Is it possible to create the famed French Boule? I was recently asked that very question. 사설바둑이 I was more than a little surprised at the response. It turns out there is really a way to create this delectable bread. Here is how it's done.

The origin of the traditional French house is a somewhat fuzzy story. Historians inform us that it was made in the early twelve hundreds by a nobleman in France named Basques. It was probably invented to replace the roux, which the aristocrats had been using for years to cook delicious pastries and desserts but did not have enough time to prepare themselves. So they got another idea and made some roux bread for themselves.

It is important to note here that white bread flour does not play a part in the preparation of the first French bread. In actuality, it's not even mentioned in the original recipe. The wheat flour that many modern recipes call for is what is used in many of today's breads and cakes. The interesting thing about this is that while it is known as French boule (in French), it really contains oats.

Oats are not technically bud, but they are a much better medium for gluten to be processed quickly into gluten-free flour. If you look at the back label on a good French home recipe, you will see that it contains oats, a corn starch base and wheat flour. One could say that the real French bread is made with corn meal or flax seed meal. That is not to say that modern flour has no place in a excellent French bread recipe, but I would not count on it as a primary ingredient.

There are two types of bread, that you might recognize when shopping in a French butcher or deli: German and Dutch-oven. Most people today think that a German dutch-oven is a sort of sourdough. It is not. A German dutch-oven is made from a yeast strain called levain that's not a part of the natural yeast living in our bodies. German bread made out of this strain is never bread in the common sense of the word, but rather a very sweet, dense yeast bread with a tangy taste and lots of structure.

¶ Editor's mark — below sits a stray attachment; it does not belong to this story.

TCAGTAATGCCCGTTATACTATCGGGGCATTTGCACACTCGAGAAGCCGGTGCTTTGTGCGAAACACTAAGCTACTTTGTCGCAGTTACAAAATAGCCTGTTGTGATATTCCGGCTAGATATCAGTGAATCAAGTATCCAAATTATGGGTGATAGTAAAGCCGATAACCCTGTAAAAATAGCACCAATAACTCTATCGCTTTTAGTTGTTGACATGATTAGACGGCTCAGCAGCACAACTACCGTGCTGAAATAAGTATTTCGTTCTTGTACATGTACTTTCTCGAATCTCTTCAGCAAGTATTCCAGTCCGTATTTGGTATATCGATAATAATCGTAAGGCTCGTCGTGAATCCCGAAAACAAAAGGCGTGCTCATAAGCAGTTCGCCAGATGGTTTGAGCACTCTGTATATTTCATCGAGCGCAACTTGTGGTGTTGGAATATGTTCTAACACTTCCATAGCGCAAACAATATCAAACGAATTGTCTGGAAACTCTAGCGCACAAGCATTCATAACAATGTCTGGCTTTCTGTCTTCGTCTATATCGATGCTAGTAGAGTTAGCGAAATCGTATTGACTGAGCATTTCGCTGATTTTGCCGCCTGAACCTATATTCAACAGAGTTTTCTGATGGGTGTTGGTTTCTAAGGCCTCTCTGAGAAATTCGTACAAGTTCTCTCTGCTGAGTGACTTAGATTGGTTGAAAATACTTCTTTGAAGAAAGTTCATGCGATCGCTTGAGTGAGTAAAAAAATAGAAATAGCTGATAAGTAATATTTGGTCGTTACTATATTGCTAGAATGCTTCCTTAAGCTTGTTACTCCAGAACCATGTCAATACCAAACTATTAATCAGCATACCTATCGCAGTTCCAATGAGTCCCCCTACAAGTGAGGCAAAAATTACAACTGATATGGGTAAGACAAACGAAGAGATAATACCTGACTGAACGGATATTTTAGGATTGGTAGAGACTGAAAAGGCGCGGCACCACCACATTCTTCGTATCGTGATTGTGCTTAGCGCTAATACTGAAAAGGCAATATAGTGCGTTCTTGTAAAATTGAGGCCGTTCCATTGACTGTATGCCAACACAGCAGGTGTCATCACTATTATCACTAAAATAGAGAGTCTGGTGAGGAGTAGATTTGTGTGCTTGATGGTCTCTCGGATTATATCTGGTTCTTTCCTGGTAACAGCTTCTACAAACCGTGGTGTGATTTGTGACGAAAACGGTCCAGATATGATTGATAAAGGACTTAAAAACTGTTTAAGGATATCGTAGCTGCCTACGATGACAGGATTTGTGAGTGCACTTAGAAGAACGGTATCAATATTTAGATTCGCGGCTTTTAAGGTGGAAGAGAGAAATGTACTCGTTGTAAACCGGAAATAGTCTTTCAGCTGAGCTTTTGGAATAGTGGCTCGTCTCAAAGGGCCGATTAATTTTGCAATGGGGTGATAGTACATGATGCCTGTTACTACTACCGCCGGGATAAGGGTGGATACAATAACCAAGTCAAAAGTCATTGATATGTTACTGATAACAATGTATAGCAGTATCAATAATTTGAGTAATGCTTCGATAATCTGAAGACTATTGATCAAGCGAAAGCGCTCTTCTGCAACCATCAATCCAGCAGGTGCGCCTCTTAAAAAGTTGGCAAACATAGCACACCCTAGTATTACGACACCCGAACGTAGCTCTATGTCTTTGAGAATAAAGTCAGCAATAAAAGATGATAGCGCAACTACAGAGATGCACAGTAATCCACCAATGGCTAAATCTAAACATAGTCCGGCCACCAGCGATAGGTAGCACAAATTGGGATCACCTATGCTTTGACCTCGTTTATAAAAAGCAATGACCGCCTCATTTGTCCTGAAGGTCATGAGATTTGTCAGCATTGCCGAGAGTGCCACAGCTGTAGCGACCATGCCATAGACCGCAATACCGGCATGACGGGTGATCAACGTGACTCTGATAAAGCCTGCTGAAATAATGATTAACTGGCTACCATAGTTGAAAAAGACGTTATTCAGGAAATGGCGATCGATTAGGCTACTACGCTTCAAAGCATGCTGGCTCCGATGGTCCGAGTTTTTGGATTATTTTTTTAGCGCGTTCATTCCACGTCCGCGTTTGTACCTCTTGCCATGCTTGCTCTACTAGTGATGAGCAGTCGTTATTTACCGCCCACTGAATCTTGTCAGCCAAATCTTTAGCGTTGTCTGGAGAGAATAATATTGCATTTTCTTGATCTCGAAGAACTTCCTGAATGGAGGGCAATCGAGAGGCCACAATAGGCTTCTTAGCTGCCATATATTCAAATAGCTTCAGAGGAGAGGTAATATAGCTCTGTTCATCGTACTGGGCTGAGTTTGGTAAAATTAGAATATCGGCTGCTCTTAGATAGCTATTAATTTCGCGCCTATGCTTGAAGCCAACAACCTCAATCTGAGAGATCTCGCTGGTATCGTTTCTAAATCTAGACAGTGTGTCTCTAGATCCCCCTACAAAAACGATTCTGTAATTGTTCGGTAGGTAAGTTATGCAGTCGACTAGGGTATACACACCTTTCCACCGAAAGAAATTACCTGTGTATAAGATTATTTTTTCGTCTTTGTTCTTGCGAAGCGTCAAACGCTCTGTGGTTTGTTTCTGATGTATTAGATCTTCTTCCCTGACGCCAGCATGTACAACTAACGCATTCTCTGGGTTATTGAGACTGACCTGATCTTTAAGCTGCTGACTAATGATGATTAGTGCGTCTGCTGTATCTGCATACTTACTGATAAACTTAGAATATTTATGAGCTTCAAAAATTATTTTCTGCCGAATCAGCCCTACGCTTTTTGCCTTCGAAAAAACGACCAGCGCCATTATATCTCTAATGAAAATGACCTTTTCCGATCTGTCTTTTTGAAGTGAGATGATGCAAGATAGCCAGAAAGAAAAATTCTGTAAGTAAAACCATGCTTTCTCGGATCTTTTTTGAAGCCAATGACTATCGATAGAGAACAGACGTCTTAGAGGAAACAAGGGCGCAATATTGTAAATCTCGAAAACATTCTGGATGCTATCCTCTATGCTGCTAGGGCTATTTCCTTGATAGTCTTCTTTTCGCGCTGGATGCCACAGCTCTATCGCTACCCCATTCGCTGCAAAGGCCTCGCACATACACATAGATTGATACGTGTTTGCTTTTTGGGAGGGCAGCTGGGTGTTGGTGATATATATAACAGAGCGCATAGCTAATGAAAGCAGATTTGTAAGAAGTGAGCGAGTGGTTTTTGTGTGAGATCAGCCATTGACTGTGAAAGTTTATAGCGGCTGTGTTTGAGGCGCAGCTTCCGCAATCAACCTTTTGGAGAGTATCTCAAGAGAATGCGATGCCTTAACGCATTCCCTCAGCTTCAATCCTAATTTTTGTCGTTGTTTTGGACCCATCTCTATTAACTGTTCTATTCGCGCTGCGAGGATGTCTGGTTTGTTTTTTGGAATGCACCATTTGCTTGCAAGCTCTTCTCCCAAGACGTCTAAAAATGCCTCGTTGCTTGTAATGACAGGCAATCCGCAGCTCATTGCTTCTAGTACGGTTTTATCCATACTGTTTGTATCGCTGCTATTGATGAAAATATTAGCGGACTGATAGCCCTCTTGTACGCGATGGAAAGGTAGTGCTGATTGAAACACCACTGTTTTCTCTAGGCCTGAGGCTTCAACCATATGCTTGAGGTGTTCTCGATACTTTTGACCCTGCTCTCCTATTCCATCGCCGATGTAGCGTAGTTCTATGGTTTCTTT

For a quick, light toast, mix one tablespoon of brown sugar with one tablespoon of cinnamon in a bowl. Add 1 tablespoon of instant coffee into the mix and stir until everything gets smooth and fluffy. Line a baking pan with a very lightly moistened pastry shell and preheat the oven to 350 degrees. When using a wire rack, then place the finished French boule at the middle of the rack. Bake for ten to fifteen minutes .

Once cool, remove the paper in the bottom of the loaf and discard the paper. Spoon the chilled mixture into your hands and form a ball with your fingers, then put it into a disk. With a wet towel, gently roll the ball of dough until it's about twice the depth of a cookie cutter and place it into your refrigerator. It is possible to freeze the completed French Boule in an airtight container to keep it fresh until needed.

For the next step, you will want to make a double batch. Place the finished French Bread into one of your re-sealable plastic bags, then cut off about a half inch of the bottom of the loaf. Using a sharp knife, begin scraping the bread in one direction, and flip the bag around so that the slices are coming out in another direction. After about fifteen minutes have elapsed, remove the slices from the plastic bag and place them in your pre-heated oven, or serve them hot.